Offshore Senegal focus of Woodside developmental study

Woodside Petroleum contracts services company Wood to study performance at one of the world's largest recent discoveries.
By Daniel J. Graeber Follow @dan_graeber Contact the Author   |  March 13, 2018 at 8:57 AM
share with facebook
share with twitter

March 13 (UPI) -- Offshore Senegal is receiving more interest in oil developments with studies on performance contracted by an Australian player, a services company said.

Services company Wood, an offshoot of Amec Foster Wheeler and Wood Group, said it was awarded contracts to provide studies on the SNE field off the coast of Senegal by Australian energy company Woodside Petroleum.

"We have significant operational, design and verification experience in West Africa and look forward to applying our flexible concept evaluation and design optimization solutions to support Woodside in the development of this important deepwater project," Bob MacDonald, CEO of Wood's specialist technical solutions business, said in a statement.

Wood added that it would help with an engineering assessment on the potential to utilize floating production storage and offloading facilities offshore Senegal.

The broader West African basin is gaining a reputation as an emerging producer and Senegal in particular could hold more than 1.5 billion barrels of oil off its coast.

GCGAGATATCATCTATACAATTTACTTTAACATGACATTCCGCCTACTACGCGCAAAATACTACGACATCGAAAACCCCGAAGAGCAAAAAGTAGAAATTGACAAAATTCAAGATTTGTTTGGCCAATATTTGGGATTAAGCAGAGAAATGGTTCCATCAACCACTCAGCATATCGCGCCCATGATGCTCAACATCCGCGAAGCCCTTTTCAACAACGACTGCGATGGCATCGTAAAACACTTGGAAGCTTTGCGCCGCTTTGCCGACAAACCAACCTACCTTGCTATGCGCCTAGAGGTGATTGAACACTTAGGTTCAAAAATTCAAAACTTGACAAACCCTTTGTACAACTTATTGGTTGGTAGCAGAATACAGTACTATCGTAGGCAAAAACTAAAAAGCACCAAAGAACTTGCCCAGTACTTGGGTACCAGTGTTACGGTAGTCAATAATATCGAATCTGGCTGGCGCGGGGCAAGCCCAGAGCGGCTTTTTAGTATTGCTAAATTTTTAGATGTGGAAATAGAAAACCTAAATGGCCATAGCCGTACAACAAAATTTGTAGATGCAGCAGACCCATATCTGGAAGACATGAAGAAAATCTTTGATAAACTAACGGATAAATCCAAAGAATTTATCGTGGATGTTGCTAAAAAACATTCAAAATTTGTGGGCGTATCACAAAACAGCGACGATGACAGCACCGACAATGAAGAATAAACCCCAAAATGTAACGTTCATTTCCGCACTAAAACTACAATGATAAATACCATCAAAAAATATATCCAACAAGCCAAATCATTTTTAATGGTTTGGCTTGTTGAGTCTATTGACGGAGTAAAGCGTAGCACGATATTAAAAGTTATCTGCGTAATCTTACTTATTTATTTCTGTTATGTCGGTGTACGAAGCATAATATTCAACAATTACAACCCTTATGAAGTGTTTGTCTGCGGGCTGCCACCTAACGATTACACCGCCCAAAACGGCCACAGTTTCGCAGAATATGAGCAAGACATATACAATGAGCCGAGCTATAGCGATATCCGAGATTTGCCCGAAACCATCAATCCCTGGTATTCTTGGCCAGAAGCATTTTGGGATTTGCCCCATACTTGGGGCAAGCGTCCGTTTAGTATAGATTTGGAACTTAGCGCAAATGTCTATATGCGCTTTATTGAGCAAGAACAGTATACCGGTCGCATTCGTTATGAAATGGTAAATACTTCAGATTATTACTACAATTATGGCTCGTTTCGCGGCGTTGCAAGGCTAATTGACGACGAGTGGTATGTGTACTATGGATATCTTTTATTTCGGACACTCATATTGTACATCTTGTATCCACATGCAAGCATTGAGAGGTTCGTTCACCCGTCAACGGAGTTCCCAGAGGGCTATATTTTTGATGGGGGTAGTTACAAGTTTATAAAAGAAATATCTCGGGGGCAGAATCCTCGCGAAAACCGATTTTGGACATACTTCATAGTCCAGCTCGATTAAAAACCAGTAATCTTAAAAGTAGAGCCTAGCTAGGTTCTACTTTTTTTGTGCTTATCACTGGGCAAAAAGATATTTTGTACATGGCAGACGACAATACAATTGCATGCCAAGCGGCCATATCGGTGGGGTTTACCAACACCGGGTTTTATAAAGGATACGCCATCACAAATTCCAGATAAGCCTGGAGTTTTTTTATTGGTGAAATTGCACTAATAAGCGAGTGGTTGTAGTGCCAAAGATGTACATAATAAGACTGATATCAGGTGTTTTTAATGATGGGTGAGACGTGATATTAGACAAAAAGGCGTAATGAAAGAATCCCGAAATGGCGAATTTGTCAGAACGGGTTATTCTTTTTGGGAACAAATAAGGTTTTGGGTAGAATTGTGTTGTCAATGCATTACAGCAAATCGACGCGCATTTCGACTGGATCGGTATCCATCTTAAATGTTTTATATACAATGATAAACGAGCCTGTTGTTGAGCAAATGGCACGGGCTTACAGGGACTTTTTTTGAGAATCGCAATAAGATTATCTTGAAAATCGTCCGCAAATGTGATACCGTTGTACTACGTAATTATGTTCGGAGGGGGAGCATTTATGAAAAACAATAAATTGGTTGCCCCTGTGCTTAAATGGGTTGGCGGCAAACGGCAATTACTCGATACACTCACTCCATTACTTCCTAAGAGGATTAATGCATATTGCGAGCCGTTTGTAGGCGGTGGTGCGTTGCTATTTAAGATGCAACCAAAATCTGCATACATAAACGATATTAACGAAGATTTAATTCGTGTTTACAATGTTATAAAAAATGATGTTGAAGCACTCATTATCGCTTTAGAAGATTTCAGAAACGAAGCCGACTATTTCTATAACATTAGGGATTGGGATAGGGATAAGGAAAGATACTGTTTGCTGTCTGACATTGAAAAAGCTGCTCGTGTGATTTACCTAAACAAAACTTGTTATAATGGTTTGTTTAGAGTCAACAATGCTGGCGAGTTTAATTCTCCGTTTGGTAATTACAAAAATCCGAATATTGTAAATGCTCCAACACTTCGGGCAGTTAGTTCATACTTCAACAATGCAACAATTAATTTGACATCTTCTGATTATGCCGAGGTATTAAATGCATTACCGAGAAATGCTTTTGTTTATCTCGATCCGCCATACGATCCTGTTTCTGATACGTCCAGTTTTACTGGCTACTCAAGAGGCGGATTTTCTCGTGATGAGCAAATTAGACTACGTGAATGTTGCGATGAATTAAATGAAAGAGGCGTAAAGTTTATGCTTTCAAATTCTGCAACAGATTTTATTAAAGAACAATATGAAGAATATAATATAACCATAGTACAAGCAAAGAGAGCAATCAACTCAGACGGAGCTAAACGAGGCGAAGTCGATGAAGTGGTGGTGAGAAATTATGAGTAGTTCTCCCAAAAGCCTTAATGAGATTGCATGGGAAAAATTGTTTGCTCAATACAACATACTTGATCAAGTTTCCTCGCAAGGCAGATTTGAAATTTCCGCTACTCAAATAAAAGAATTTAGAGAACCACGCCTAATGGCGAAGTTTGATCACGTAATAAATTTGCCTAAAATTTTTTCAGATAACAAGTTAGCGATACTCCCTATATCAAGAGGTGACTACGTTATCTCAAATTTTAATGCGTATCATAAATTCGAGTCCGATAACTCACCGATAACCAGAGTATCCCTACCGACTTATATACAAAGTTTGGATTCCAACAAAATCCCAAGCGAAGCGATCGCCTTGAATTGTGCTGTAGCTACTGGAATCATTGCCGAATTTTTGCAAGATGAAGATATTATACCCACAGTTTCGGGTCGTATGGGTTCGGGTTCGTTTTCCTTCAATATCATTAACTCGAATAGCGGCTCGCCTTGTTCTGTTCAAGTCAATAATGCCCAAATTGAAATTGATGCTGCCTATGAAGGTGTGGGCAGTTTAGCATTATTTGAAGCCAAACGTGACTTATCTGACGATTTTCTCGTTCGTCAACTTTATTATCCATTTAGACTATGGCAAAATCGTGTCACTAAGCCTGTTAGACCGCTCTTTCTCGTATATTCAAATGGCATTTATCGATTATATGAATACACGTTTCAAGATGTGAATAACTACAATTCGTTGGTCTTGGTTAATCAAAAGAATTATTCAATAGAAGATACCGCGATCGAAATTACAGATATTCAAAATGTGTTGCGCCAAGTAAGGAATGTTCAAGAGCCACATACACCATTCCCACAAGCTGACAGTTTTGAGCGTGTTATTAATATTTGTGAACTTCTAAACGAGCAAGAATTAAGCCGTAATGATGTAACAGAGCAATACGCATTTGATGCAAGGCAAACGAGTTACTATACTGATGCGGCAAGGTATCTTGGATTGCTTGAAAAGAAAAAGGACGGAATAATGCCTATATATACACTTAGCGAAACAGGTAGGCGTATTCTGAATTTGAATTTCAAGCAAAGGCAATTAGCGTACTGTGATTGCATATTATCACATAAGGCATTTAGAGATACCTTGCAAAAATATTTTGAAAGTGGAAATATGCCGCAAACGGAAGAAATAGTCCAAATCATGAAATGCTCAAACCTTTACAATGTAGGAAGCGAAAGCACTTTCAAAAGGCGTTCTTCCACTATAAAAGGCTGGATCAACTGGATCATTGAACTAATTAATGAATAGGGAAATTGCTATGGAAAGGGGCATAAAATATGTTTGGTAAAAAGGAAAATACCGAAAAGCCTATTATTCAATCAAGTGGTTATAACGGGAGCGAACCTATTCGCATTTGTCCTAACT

The initial oil discovery at the SNE field was made in 2014 and the find was quickly lauded as one of the largest. The SNE oil field, which counts Cairn Energy as a partner, met the minimum threshold to be considered a commercial opportunity by the third quarter of 2016.

Wood Group announced plans in March 2017 to purchase Amec Foster Wheeler for $2.6 billion in a move that combined two of Britain's largest energy services companies. With oil and gas revenue dropping 18 percent, British project manager Amec Foster Wheeler said at the time it was moving in the right direction by merging with Wood Group.

Woodside acquired a 65 percent interest in a production-sharing contract offshore Senegal and Guinea-Bissau in 2016. That deal alone meant the company increased its best estimate of contingent resources by 230 percent.

Related UPI Stories
Trending Stories